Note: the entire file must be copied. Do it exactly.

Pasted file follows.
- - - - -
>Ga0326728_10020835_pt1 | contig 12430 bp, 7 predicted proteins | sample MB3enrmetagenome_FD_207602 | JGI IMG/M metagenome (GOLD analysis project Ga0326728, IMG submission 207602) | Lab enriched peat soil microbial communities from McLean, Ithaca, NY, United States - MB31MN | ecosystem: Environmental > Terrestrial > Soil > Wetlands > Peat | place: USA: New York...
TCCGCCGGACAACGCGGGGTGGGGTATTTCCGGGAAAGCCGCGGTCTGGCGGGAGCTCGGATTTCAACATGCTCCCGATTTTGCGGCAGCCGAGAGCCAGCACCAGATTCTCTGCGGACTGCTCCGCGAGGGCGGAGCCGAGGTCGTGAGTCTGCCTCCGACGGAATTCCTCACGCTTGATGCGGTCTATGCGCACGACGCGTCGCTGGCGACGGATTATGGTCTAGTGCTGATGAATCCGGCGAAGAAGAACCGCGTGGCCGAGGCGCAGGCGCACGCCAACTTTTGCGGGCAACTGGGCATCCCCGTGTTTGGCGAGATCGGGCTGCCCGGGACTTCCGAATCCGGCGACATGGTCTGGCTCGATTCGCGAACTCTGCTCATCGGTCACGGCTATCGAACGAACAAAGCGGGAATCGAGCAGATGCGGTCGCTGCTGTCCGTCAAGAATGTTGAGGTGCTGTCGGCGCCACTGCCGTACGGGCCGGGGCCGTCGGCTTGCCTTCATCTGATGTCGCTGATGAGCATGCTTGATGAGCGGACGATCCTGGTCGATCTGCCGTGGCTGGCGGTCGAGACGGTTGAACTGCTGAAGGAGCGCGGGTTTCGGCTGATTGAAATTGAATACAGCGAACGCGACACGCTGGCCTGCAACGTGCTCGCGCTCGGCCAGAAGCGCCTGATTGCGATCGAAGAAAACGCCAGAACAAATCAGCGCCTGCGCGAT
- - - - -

>Ga0326728_10020835_pt1 | contig 12430 bp, 7 predicted proteins | sample MB3enrmetagenome_FD_207602 | JGI IMG/M metagenome (GOLD analysis project Ga0326728, IMG submission 207602) | Lab enriched peat soil microbial communities from McLean, Ithaca, NY, United States - MB31MN | ecosystem: Environmental > Terrestrial > Soil > Wetlands > Peat | place: USA: New York...
TCCGCCGGACAACGCGGGGTGGGGTATTTCCGGGAAAGCCGCGGTCTGGCGGGAGCTCGGATTTCAACATGCTCCCGATTTTGCGGCAGCCGAGAGCCAGCACCAGATTCTCTGCGGACTGCTCCGCGAGGGCGGAGCCGAGGTCGTGAGTCTGCCTCCGACGGAATTCCTCACGCTTGATGCGGTCTATGCGCACGACGCGTCGCTGGCGACGGATTATGGTCTAGTGCTGATGAATCCGGCGAAGAAGAACCGCGTGGCCGAGGCGCAGGCGCACGCCAACTTTTGCGGGCAACTGGGCATCCCCGTGTTTGGCGAGATCGGGCTGCCCGGGACTTCCGAATCCGGCGACATGGTCTGGCTCGATTCGCGAACTCTGCTCATCGGTCACGGCTATCGAACGAACAAAGCGGGAATCGAGCAGATGCGGTCGCTGCTGTCCGTCAAGAATGTTGAGGTGCTGTCGGCGCCACTGCCGTACGGGCCGGGGCCGTCGGCTTGCCTTCATCTGATGTCGCTGATGAGCATGCTTGATGAGCGGACGATCCTGGTCGATCTGCCGTGGCTGGCGGTCGAGACGGTTGAACTGCTGAAGGAGCGCGGGTTTCGGCTGATTGAAATTGAATACAGCGAACGCGACACGCTGGCCTGCAACGTGCTCGCGCTCGGCCAGAAGCGCCTGATTGCGATCGAAGAAAACGCCAGAACAAATCAGCGCCTGCGCGAT